New Arms Museum Exhibit Shows Life in 1950s

YOUNGSTOWN, Ohio — Walk back in time and see how residents of the Mahoning Valley lived in the 1950s as illustrated in a new exhibit open at The Arms Family Museum.

The exhibit, “Mid Century Modern in the Mahoning Valley,” highlights the design elements, furnishings, and accessories of the era.

After the World War II, architects and designers came up with new streamlined designs using glass, concrete, and steel, as well as new materials like fiberglass and plastics for the mass production of consumer goods, notes Leann Rich, external relations manager for the Mahoning Valley Historical Society.

The design of this period — from the late 1940’s through the 1960’s — embraced the technological advancements and natural forms using bold colors and streamlined edges. Living spaces became more casual, with wide open spaces for family friendly entertaining, and outdoor spaces became more important as designers focused on the connection between indoor and outdoor living.

“The mid century modern period has had a revival among designers and collectors, especially for the original and fascinating design motifs,” says Bill Lawson., executive director of the Mahoning Valley Historical Society. “Along with focusing on the home and office furnishings of the period, the exhibit features the local manufacturers that were household names of the period: names like Youngstown Kitchen, Plakie Toys and General Fireproofing.”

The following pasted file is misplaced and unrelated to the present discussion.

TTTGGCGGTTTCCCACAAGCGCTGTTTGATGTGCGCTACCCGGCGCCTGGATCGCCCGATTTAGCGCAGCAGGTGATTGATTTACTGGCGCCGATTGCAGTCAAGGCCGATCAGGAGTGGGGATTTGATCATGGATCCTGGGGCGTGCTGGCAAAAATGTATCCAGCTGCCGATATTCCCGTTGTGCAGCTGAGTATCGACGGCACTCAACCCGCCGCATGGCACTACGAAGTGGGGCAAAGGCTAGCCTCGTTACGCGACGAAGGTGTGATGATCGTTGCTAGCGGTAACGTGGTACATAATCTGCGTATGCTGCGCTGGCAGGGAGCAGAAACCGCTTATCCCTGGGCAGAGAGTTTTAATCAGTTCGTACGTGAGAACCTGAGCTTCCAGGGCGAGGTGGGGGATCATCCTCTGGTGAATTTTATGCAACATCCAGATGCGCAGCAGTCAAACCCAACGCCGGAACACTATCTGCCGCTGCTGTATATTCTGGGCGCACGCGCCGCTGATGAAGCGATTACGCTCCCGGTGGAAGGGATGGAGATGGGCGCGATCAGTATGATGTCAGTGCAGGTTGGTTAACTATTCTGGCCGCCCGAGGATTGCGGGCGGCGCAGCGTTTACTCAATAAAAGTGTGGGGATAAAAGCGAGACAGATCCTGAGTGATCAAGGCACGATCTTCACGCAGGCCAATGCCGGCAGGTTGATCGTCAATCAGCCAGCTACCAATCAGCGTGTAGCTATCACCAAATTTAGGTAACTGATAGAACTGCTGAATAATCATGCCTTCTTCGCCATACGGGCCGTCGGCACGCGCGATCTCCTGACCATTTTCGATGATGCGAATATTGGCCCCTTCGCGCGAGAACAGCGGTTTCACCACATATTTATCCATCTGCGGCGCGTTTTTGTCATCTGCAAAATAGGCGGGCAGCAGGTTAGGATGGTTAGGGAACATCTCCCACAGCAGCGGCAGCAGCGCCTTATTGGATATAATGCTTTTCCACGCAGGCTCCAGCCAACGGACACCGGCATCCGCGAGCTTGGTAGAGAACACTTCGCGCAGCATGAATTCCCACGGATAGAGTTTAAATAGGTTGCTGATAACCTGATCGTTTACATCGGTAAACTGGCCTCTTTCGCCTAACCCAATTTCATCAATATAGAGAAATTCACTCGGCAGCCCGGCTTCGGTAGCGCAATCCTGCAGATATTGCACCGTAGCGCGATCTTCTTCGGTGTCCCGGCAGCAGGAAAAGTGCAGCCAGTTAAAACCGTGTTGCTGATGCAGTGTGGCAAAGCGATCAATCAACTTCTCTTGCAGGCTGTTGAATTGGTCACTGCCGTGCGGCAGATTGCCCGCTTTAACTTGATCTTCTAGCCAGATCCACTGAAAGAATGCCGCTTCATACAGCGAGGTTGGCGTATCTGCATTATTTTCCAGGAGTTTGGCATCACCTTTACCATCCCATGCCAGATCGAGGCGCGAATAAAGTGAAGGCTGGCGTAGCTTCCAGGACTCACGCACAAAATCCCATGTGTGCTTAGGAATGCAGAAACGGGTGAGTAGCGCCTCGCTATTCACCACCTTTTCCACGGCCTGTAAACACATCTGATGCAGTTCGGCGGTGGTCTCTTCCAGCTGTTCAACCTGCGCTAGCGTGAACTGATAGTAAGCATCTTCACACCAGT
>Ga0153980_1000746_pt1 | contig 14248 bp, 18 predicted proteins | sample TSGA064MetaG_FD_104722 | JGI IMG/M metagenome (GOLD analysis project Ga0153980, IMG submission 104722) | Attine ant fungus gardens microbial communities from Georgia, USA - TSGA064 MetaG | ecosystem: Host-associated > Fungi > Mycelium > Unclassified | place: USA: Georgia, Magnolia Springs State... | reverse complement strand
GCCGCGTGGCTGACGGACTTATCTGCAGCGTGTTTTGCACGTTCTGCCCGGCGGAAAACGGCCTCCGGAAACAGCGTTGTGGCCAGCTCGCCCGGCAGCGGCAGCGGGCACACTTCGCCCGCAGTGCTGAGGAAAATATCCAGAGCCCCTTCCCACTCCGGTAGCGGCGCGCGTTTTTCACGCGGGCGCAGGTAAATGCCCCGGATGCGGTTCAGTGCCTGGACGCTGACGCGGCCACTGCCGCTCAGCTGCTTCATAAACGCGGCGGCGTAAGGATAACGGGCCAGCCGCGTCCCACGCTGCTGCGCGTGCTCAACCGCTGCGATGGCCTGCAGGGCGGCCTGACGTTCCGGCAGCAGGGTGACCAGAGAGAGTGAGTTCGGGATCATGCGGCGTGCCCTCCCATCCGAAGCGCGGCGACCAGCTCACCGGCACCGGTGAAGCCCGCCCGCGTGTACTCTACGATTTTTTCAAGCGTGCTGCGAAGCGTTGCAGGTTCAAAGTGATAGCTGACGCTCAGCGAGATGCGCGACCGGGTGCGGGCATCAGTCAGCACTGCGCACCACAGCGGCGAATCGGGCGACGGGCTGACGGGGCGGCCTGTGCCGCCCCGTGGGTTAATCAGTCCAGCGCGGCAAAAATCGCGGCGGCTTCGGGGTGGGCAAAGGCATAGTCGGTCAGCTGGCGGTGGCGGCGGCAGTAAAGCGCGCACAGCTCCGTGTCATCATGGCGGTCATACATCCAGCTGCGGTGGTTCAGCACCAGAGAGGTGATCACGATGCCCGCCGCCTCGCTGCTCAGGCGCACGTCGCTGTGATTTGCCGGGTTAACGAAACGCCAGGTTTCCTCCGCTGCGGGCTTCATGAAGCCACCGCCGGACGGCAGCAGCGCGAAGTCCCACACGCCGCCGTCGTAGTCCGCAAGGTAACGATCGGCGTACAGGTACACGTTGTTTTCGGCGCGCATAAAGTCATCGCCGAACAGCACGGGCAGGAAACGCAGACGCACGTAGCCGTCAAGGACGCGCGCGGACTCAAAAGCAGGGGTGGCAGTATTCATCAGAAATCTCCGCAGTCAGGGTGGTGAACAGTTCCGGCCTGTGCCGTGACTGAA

Artifacts and furniture show a living room in the postwar era.

The exhibit highlights the 1948 Youngstown Kitchen set acquired by the Historical Society in 2016, from a donation by Michael and Jeannette Garvey, and a collection of merchandise from the Plakie Toy Co. that was donated by Dean Hoover, the son of the company’s founders.

The board of directors of the Historical Society recently rededicated the museum gallery as the Anne Kilcawley Christman Decorative Arts Gallery. Christman was a highly engaged community volunteer serving on boards of multiple organizations. The Christman Foundation, established in 2003, provides critical perpetual financial support to the Mahoning Valley Historical Society.

The museum, 648 Wick Ave., is open Tuesday through Sunday from noon to 4 p.m. Admission is $7 for adults, $6 for senior citizens and college students, and $5 for children. Admission includes a same day visit to the Tyler History Center and both archives collections.

Pictured at top: A kitchen from the 1950s with cabinetry made by Youngstown Kitchen.

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